How can design re-define materiality for a more sustainable and humane built environment?
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How can design re-define materiality for a more sustainable, community-centered and humane built environment?

How can design re-define materiality for a more sustainable and humane built environment?
By Redazione The Plan -

The call for submissions for the themed issue “The Good Material” of The Plan Journal (TPJ) states:

With the world facing increasing environmental challenges amidst an unprecedented public health crisis and rising social inequalities and racial tensions, the call for a healthier and more sustainable physical environment is becoming an unavoidable imperative. The design fields have a responsibility and a unique opportunity to answer this call, and thus the need for a new materiality is emerging with urgency. We need more sustainable materials, more efficient and lasting construction systems, less waste, smarter recycling processes, community driven experimentation, research and innovation for a new tectonics capable to leverage our collective design intelligence across disciplines, communities and cultures.

The TPJ seeks proposals to explore and disseminate relevant research and experimental practice for a new materiality and tectonics on which architecture, design and urbanism can rely to shape a more sustainable, just, humane and beautiful world.

Maurizio Sabini, Editor-in-Chief of The Plan Journal

Earth construction is a common example of an age-old residential construction technology that is, unfortunately, no longer permissible under most building codes. Yet, the method is inexpensive and more than adequate (structurally and climatically) – especially when you consider the unmet needs of hundreds of millions of people. Photo by © Andreas Deffner.


The Plan Journal looks at “human time as a resource: twelve strategies for re-thinking urban materiality”

We are honored to begin The Good Material issue with a position paper by renowned architect and researcher Anupama Kundoo. Among her thought-provoking reflections, she asks: “Why have the purported gains from technological advancement not resulted in housing that is more broadly accessible”? In her position paper, titled “Human Time as a Resource: Twelve Strategies for Re-thinking Urban Materiality,” Kundoo considers this question as well as “What should we do about the conflict between our desire to improve living conditions for all of humanity versus the unsustainable trends in resource consumption? And what of the largest losses of all – our skills, our capacity to think, and our sense of purpose and belonging”? In her paper, Kundoo proposes a mindful approach and twelve strategies that “take the time to think.”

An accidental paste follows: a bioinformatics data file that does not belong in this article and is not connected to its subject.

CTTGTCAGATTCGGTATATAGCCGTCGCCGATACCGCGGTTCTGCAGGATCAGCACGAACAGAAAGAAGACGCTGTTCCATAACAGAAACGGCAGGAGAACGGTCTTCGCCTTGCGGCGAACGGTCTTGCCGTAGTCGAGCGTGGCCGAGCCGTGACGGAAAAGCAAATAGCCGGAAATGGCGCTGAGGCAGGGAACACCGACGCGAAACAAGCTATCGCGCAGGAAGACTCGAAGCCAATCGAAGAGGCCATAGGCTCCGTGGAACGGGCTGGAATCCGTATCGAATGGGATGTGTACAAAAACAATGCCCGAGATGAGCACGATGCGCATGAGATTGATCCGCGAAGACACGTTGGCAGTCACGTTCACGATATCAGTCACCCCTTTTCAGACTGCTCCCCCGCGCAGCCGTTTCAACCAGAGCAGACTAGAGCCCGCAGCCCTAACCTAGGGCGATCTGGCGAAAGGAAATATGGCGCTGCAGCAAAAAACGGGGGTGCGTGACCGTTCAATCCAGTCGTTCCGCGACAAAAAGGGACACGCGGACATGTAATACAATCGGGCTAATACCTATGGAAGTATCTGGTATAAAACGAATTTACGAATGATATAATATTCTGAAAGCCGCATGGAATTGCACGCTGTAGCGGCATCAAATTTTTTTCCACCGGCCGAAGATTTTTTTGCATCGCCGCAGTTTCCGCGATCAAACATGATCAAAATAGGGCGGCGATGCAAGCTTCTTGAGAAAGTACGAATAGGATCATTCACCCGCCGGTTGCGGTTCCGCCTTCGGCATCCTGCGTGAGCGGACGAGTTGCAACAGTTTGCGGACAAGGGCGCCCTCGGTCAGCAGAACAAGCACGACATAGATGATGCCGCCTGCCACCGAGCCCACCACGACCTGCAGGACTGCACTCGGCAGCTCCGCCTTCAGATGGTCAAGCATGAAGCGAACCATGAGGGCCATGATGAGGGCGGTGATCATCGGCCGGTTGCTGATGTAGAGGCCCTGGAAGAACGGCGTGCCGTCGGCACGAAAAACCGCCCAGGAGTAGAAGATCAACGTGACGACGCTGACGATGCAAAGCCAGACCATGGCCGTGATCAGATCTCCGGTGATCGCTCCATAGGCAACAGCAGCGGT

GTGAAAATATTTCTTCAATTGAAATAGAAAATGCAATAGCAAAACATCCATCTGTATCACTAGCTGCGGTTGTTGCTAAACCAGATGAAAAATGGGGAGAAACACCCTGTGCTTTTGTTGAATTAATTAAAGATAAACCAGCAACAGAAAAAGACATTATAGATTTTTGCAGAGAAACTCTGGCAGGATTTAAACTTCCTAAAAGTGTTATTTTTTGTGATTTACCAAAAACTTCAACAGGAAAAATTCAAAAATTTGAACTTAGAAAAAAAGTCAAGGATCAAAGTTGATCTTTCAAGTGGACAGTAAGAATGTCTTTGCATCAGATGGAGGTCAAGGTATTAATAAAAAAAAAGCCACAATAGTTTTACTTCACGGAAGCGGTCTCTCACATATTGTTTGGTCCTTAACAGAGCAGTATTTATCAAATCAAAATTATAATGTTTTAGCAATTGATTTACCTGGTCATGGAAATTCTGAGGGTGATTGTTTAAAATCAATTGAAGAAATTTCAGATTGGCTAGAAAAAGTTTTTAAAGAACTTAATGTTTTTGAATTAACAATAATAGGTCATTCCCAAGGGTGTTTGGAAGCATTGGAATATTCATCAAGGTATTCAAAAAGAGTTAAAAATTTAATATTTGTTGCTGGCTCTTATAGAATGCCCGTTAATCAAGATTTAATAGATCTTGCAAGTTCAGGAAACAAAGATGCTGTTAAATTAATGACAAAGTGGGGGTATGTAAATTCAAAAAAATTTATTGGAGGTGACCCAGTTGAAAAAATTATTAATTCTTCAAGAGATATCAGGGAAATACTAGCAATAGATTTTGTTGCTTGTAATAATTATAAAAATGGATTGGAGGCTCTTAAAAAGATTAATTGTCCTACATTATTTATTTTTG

>> We encourage you to browse The Plan Journal and explore abstracts and articles in TPJ Volume 6/2021 – Issue 2:  beginning to post on The Good Material for yourself.


Kundoo explains:

Where once the stage was constructed by everyone, the stage today is almost exclusively constructed by professionals, virtually all of whom specialize in one trade or another. The growing, economically motivated separation between professional builders on the one hand, and users of the built environment on the other, is socially and environmentally destabilizing.

1. Material Is Best Treated as a Local Matter

The author, Anupama Kundoo asks us to “think of how often fieldstone at a site is dug out and discarded only to make way for purchased building materials with similar properties!”

Samskara: Made in India (New Delhi, 2017) was an exhibition of high-end, hand-crafted contemporary products. Granite from a local quarry was used to emphasize local stone-cutters’ craftsmanship – making thick white slabs look like delicate flying ribbons. The ribbons served both as the exhibition hall floor and as the stage for the products. Between the ribbons, 5.08 cm [2 in.] to 7.62 cm [3 in.] streaks of crushed darker granite provided visual relief. Their more important (and unnoticed) role was to absorb the inevitable dimensional variances between working drawings and the actual site. Photo by © Vimal Bhojraj.

2. Known Materials and Technologies Have Uses We Have Yet to Discover. Experiment Boldly
3. Old Can Be Gold
4. Design So Anyone Can Build
5. Build So Everyone Can Grow

Kundoo suggests that “by integrating ‘participatory construction’ with local materials and craftsmanship one can reverse regional economic declines and gain a structural cost advantage over wasteful mechanized solutions.”

“Volontariat Homes for Homeless Children” (Tuttipakkam, India, 2008) is a 500 m2 [5,382 sq. ft.] cluster of whimsical dwellings offering refuge to homeless children of all ages. The cluster of catenary domes made of sun-dried earth bricks with earth mortar were fired in situ to stabilize them into water resistant ceramic structures. Most of the budget went into labor with very little costs attributed to materials. Photo by © Javier Callejas.